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Outcomes after fingolimod to alemtuzumab treatment shift in relapsing–remitting MS patients: a multicentre cohort study

Abstract

Background

A high reactivation of multiple sclerosis (MS) was reported in patients treated with alemtuzumab after fingolimod. We aimed to understand whether this shift enhanced the risk for reactivation in a real-life cohort.

Methods

Subjects with relapsing MS, shifting from fingolimod to alemtuzumab were enrolled. We collected the following data: age, sex, disease duration, relapses after fingolimod withdrawal, new T2/gadolinium (Gd)-enhancing lesions in the last magnetic resonance imaging (MRI) during fingolimod and in the first, while on alemtuzumab, lymphocyte counts at alemtuzumab start, and Expanded Disability Status Scale (EDSS) before and after alemtuzumab.

Results

We enrolled 77 patients (women 61 (79%); mean age 36.2 years (SD 9.6), and disease duration 12.3 years (SD 6.8) at fingolimod discontinuation; median washout 1.8 months). The annualised relapse rate was 0.89 during fingolimod, 1.32 during washout, and 0.15 after alemtuzumab (p = 0.001). The EDSS changed from a median of 3 (IQR 2–4) at the end of fingolimod to 2.5 after alemtuzumab (IQR 1.5–4) (p = 0.013). The washout length and the lymphocyte count before alemtuzumab were not associated with EDSS change after alemtuzumab (p = 0.59 and p = 0.33, respectively). MRI activity decreased after alemtuzumab compared to that during fingolimod (p = 0.001). At alemtuzumab start, lymphocyte counts were < 0.8 × 103/mL in 21 patients.

Conclusions

In our cohort, alemtuzumab reduced relapse, new T2/Gd-enhancing lesions, and EDSS score, as compared to the previous periods (fingolimod/washout). These results were not related to washout length or lymphocyte counts. Therefore, a rapid initiation of alemtuzumab after fingolimod does not seem to be a risk factor for MS reactivation.

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Author information

Correspondence to Jessica Frau.

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Conflicts of interest

Frau J: serves on scientific advisory boards for Biogen and Genzyme, and has received honoraria as a speaker from Merck Serono, Genzyme, Biogen and Teva. Saccà F: received personal compensations for participating in advisory boards and public speaking, or travel grants from Almirall, Biogen Idec, Forward Pharma, Merk Serono, Novartis, Pomona, Roche, Sanofi Genzyme, and Teva. Signori A: has nothing to disclose. Baroncini D: received travel grants from Genzyme, Merck and Biogen for participation in national and international congresses; he received speaking honoraria from Sanofi and Novartis, and personal compensation from Almirall for scientific publication. Fenu G: has received honoraria for consultancy from Novartis and Biogen, and as a speaker from Merck Serono and Teva. Annovazzi P: received honoraria for lecturing and participation in advisory boards, and/or travel expenses for attending congresses and meetings from Merck, Biogen, Teva, Sanofi-Genzyme, Mylan, Almirall, Roche, and Novartis. Capobianco M: received personal compensation for speaking honoraria or participating in advisory boards from: Almirall, Biogen, Merck, Novartis, Roche, Sanofi, and Teva. Signoriello E: received travel funding and speaker honoraria from Biogen, Novartis, Sanofi Genzyme, Bayer, and Teva. Laroni A: received personal compensation from Novartis, Genzyme, Biogen, Merck and TEVA for public speaking and/or advisory boards. La Gioia S: received grants from Novartis. Sartori A: received funding for travel and/or speaker honoraria from Novartis, Teva, Merk, Genzyme, Almirall, and Roche. Maniscalco GT: has served on advisory boards and/or received travel grants and speaker honoraria from Almirall, Biogen, Merck Serono, Novartis and Teva. Bonavita S: received speaker honoraria and advisory board fee from Teva, Genzyme, Biogen, Merck Serono, Novartis, Roche, and Almirall. Clerico M: received personal compensations for participating in advisory boards, public speaking, editorial commitments or travel grants from Biogen Idec, Merck Serono, Fondazione Serono, Novartis, Pomona, Sanofi-Genzyme, and Teva. Russo CV: participated in scientific advisory boards for Merk Serono and Sanofi Genzyme. Gallo A: received travel grants and consulting fees from Biogen, Merck Serono, Roche, Sanofi-Genzyme, and Teva. Lapucci C: has received travel funds from Roche. Carotenuto A: received unrestricted grant from Almirall. Sormani MP: received consulting fees from TEVA, Biogen, Merck, Sanofi Genzyme, Roche, GeNeuro, Novartis, Medday, Actelion, and Celgene. Cocco E: has received honoraria for consultancy or speaking from Bayer, Biogen, Novartis, Sanofi, Genzyme, Merck, and Teva.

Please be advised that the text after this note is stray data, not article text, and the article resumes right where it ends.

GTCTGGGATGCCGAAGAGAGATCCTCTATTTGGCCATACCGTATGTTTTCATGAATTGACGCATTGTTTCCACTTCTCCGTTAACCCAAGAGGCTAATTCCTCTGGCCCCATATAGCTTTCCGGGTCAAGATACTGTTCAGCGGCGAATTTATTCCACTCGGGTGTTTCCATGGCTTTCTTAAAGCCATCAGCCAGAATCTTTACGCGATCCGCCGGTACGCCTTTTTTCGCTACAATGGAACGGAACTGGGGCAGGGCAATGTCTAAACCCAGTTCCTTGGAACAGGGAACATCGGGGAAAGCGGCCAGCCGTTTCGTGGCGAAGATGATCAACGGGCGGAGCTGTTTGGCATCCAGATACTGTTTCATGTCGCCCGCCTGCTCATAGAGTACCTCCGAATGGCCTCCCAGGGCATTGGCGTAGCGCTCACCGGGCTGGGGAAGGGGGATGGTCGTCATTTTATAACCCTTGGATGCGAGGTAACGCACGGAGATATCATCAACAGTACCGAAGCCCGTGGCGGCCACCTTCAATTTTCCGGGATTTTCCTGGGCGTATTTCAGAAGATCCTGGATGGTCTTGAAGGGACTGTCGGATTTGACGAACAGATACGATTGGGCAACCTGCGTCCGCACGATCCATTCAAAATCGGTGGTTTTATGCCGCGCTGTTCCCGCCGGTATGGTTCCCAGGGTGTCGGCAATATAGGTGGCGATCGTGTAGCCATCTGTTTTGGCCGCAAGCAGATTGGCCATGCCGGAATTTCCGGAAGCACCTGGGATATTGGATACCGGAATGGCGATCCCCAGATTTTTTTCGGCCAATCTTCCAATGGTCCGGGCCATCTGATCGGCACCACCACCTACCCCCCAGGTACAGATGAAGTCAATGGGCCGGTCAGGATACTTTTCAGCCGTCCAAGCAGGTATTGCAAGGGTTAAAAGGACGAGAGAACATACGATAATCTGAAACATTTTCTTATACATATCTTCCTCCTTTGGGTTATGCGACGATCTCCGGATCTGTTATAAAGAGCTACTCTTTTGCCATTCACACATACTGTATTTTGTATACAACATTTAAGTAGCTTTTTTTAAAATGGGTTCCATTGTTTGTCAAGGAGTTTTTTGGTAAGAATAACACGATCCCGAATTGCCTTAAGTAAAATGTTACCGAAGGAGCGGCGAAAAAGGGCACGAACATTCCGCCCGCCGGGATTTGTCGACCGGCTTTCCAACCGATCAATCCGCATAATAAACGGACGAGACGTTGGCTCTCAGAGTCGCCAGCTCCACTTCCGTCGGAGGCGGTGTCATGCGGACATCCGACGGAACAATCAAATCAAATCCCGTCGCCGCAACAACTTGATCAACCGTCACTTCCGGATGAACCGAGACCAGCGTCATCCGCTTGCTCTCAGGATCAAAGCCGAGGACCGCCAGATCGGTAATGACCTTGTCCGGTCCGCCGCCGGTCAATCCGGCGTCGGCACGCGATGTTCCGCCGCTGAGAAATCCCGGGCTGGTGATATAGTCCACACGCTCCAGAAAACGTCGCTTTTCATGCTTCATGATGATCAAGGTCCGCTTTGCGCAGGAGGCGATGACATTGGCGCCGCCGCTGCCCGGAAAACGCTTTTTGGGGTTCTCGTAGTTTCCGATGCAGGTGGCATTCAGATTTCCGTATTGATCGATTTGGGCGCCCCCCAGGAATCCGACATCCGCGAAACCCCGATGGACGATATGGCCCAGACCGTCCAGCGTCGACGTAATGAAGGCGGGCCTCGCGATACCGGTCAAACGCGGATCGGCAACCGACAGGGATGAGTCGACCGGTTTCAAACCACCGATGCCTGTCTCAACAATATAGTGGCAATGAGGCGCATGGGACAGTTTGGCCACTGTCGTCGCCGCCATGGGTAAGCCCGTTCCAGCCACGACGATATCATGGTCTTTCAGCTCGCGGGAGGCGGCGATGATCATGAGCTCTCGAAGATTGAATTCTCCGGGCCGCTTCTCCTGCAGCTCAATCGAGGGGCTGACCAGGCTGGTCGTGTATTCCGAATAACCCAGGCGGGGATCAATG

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Frau, J., Saccà, F., Signori, A. et al. Outcomes after fingolimod to alemtuzumab treatment shift in relapsing–remitting MS patients: a multicentre cohort study. J Neurol 266, 2440–2446 (2019) doi:10.1007/s00415-019-09424-8

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Keywords

  • Fingolimod
  • Alemtuzumab
  • Real life
  • NEDA